After each Census the ABS uses the Census population count to update the original series of published quarterly population estimates since the previous Census. For example, 2016 Census results were used to update quarterly population estimates between the 2011 and 2016 Census. The PES is conducted soon after the Census to estimate the number of Australians not included in the Census. Adding this net undercount of people back into the population is a crucial step in arriving at the most accurate ERP possible. For more information on rebasing see the feature article Rebasing of Australia's Population Estimates using the 2016 Census in the December quarter 2016 issue of Australian Demographic Statistics (cat. no. 3101.0). At the time of rebasing to the 2011 Census, estimates for the period September 1991 to June 2006 were revised in response to a methodological improvement in the estimation of Census undercount, for more information see Feature Article: Recasting 20 Years of ERP in Australian Demographic Statistics, December Quarter 2012 (cat. no. 3101.0).
ERP was introduced in 1981 and backdated to 1971 as Australia's official measure of population based on place of usual residence. ERP is derived from usual residence census counts, to which is added the estimated net census undercount and Australian residents temporarily overseas at the time of the census (overseas visitors in Australia are excluded from this calculation). Before the introduction of ERP, the Australian population was based on unadjusted census counts on actual location basis. It is important to note this break in time series when comparing historical population estimates.
An improved definition for calculating overseas migration was applied from September quarter 2006 onwards. The key change is the introduction of a '12/16 month rule' for measuring a person's residency in Australia replacing the '12/12 month rule'. This change results in a break in time series and therefore it is not advised that overseas migration data calculated using the new method is compared to data previous to this. For further information see Information Paper: Improving Net Overseas Migration Estimation, Mar 2010 (cat. no. 3412.0.55.001).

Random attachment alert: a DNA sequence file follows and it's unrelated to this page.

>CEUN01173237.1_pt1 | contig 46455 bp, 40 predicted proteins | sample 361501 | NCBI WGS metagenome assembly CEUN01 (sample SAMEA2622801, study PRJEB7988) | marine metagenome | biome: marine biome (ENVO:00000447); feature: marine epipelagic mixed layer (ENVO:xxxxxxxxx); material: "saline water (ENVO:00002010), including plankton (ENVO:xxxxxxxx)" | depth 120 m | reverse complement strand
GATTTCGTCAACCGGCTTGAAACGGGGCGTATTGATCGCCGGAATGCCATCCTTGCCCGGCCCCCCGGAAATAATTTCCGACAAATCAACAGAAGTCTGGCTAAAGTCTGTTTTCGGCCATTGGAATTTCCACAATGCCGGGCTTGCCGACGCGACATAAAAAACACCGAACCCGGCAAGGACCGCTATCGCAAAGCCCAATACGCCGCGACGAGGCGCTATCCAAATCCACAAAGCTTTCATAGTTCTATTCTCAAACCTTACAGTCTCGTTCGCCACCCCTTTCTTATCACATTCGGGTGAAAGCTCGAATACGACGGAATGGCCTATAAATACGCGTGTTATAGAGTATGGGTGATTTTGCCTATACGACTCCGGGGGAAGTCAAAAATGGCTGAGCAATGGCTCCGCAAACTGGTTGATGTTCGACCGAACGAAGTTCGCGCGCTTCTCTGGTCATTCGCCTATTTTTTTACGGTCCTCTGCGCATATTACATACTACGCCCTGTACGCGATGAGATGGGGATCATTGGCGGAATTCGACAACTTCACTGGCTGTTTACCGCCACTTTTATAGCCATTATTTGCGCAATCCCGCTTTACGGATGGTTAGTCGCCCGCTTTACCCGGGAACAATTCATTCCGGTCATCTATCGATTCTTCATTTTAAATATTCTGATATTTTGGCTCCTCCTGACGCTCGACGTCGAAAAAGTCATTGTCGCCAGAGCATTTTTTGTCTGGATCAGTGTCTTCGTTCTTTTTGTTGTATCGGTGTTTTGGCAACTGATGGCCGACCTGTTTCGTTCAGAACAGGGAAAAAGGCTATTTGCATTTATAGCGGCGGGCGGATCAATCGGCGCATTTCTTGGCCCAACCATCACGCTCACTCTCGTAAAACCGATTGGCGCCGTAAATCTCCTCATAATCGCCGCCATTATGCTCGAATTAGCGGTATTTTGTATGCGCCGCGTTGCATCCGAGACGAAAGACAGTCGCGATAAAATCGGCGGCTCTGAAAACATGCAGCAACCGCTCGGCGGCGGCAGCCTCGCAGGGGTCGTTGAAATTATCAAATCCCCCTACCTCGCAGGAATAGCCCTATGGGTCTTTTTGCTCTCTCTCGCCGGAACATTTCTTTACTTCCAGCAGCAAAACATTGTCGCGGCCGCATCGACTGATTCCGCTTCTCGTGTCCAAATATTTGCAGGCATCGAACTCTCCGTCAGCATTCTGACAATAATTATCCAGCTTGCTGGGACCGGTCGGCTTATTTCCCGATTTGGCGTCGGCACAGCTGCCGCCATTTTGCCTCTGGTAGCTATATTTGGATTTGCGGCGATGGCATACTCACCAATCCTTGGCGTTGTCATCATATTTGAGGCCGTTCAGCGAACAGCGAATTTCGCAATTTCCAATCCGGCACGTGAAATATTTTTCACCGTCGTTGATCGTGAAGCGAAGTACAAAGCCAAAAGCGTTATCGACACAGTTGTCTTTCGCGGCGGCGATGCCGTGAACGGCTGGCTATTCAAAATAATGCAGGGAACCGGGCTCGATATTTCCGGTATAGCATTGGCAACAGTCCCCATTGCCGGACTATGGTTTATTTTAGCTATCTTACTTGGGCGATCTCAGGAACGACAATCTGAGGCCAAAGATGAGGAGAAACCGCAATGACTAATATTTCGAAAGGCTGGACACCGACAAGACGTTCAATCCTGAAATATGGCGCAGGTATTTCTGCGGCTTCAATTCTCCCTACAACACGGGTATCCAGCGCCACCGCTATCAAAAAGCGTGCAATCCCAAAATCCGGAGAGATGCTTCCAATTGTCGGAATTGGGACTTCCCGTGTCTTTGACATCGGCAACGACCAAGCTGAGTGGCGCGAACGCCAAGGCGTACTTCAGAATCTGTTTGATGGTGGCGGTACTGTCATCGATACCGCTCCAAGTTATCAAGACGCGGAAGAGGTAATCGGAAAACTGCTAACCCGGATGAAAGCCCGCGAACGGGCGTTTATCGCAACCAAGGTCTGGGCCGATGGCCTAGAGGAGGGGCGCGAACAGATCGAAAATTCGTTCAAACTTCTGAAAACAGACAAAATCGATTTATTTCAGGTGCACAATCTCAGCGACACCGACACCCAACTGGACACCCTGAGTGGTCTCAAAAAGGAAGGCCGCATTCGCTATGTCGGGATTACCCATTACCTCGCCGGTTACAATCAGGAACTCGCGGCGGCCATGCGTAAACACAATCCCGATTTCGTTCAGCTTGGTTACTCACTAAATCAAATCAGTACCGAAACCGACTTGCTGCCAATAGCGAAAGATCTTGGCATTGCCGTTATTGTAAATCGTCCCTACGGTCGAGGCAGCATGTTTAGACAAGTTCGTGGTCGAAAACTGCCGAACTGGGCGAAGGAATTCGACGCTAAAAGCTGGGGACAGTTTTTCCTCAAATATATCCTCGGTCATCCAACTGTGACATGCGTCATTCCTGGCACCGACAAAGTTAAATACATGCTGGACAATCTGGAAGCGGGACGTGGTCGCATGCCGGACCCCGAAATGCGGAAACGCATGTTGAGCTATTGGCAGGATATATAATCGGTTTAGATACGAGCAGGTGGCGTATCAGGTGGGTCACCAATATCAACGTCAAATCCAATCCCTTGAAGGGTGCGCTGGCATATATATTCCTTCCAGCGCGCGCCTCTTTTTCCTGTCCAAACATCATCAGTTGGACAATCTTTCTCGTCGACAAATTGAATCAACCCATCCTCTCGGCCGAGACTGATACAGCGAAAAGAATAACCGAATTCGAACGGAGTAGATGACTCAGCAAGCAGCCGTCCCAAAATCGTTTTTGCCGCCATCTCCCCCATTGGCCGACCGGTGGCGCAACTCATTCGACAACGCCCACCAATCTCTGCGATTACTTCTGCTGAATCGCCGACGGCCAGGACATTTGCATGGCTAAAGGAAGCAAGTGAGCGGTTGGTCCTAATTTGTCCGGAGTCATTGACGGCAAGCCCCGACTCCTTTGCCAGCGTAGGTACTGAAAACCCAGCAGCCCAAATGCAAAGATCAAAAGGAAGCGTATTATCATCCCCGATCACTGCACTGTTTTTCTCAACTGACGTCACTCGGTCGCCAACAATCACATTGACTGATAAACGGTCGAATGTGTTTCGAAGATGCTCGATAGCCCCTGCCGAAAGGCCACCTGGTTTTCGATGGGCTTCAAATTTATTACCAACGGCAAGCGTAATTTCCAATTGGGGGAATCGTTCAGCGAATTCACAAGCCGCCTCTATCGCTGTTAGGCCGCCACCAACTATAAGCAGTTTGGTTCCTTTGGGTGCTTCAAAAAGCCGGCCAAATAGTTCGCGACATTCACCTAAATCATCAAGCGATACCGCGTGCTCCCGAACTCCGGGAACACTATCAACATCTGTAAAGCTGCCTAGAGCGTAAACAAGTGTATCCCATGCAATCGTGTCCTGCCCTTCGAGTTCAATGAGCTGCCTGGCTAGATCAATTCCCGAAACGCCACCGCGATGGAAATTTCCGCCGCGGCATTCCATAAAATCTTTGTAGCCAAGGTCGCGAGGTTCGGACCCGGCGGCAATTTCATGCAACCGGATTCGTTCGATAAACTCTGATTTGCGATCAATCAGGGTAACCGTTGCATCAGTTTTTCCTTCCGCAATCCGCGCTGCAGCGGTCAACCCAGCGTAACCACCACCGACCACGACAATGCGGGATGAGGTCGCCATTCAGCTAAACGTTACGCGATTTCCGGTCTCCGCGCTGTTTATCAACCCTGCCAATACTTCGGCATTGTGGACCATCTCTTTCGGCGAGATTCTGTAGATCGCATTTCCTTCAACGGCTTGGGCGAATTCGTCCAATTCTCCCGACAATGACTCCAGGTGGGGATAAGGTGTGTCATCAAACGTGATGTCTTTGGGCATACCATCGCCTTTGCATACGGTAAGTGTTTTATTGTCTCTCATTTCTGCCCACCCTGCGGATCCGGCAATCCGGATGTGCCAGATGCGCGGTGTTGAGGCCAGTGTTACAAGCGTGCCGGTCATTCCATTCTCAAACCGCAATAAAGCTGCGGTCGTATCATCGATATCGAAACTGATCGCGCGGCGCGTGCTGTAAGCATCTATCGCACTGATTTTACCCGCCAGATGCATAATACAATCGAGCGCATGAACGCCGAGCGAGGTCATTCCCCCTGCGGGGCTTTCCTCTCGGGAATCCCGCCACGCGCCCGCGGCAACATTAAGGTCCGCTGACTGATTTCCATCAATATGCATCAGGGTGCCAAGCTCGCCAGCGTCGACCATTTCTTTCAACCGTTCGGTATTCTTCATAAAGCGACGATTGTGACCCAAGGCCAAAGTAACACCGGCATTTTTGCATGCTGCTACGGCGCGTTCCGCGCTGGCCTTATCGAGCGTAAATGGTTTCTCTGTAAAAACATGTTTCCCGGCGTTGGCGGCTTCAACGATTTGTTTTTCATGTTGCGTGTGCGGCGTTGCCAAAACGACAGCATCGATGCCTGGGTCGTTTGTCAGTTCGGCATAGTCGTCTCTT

The births and deaths data in this publication are not coherent with the data found in ABS births and deaths publications. This is because the revision cycle necessary to produce ERP results in a mix of preliminary births and deaths data, based on date of registration, and revised data which is a modelled estimate of births and deaths by date of occurrence. By contrast, the main tables of data in the births and deaths publications are based wholly on registration in the reference year, with some tables and analysis based wholly on date of occurrence data.
ERP is generally easy to interpret as the official measure of Australia's population (by state and territory) on a place of usual residence basis. However, there are still some common misconceptions. For example, a population estimate uses the term 'estimate' in a different sense than is commonly used. Generally the word estimate is used to describe a guess, or approximation. Demographers mean that they apply the demographic balancing equation by adding births, subtracting deaths and adding the net of overseas and interstate migration to a base population. Each of the components of ERP is subject to error, but ERP itself is not in any way a guess. It is what the population would be if the components are measured well.
Population estimation is also very different to sample survey-based estimation. This is because population estimation is largely based on a full enumeration of components. In the case of the population base, only the PES used sampled data to adjust for census net undercount. In the case of the components of population growth used to carry population estimates forward, Australia has a theoretically complete measure of each component.
Another example of a common misconception relates to the fact that the population projections presented in this publication are not predictions or forecasts. They are an assessment of what would happen to Australia's population if the assumed levels of components of population change - births, deaths and migration - were to hold into the future.
ERP data is available in a variety of formats on the ABS website under the 3101.0 product family. The formats available free on the web are:
If the information you require is not available as a standard product, then ABS Consultancy Services can help you with customised services to suit your needs. For inquiries contact the National Information and Referral Service on 1300 135 070. Alternatively, please email firstname.lastname@example.org.